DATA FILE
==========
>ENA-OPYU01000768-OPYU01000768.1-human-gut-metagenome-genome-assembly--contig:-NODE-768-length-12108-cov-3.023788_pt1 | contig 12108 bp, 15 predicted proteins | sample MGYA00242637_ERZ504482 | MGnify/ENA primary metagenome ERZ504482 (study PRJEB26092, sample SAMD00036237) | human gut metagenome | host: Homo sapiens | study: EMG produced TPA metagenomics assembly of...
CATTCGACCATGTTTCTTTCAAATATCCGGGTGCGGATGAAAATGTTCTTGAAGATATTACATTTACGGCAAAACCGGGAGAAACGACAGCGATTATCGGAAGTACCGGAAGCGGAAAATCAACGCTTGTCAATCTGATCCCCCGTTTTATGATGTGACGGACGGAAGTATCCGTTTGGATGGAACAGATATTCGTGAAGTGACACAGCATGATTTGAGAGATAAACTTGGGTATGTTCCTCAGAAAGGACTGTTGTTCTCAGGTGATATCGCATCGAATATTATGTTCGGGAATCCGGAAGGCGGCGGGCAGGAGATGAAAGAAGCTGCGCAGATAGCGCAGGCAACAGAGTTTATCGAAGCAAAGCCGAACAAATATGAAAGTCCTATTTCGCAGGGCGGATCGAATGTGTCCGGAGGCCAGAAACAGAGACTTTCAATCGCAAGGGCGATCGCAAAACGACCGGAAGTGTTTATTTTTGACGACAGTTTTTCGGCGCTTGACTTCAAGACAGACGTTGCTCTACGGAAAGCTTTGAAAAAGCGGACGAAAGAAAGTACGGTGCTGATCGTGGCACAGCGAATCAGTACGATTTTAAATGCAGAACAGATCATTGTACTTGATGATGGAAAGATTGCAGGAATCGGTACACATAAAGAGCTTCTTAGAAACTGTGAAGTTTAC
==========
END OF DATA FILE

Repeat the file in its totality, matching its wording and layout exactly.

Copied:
>ENA-OPYU01000768-OPYU01000768.1-human-gut-metagenome-genome-assembly--contig:-NODE-768-length-12108-cov-3.023788_pt1 | contig 12108 bp, 15 predicted proteins | sample MGYA00242637_ERZ504482 | MGnify/ENA primary metagenome ERZ504482 (study PRJEB26092, sample SAMD00036237) | human gut metagenome | host: Homo sapiens | study: EMG produced TPA metagenomics assembly of...
CATTCGACCATGTTTCTTTCAAATATCCGGGTGCGGATGAAAATGTTCTTGAAGATATTACATTTACGGCAAAACCGGGAGAAACGACAGCGATTATCGGAAGTACCGGAAGCGGAAAATCAACGCTTGTCAATCTGATCCCCCGTTTTATGATGTGACGGACGGAAGTATCCGTTTGGATGGAACAGATATTCGTGAAGTGACACAGCATGATTTGAGAGATAAACTTGGGTATGTTCCTCAGAAAGGACTGTTGTTCTCAGGTGATATCGCATCGAATATTATGTTCGGGAATCCGGAAGGCGGCGGGCAGGAGATGAAAGAAGCTGCGCAGATAGCGCAGGCAACAGAGTTTATCGAAGCAAAGCCGAACAAATATGAAAGTCCTATTTCGCAGGGCGGATCGAATGTGTCCGGAGGCCAGAAACAGAGACTTTCAATCGCAAGGGCGATCGCAAAACGACCGGAAGTGTTTATTTTTGACGACAGTTTTTCGGCGCTTGACTTCAAGACAGACGTTGCTCTACGGAAAGCTTTGAAAAAGCGGACGAAAGAAAGTACGGTGCTGATCGTGGCACAGCGAATCAGTACGATTTTAAATGCAGAACAGATCATTGTACTTGATGATGGAAAGATTGCAGGAATCGGTACACATAAAGAGCTTCTTAGAAACTGTGAAGTTTAC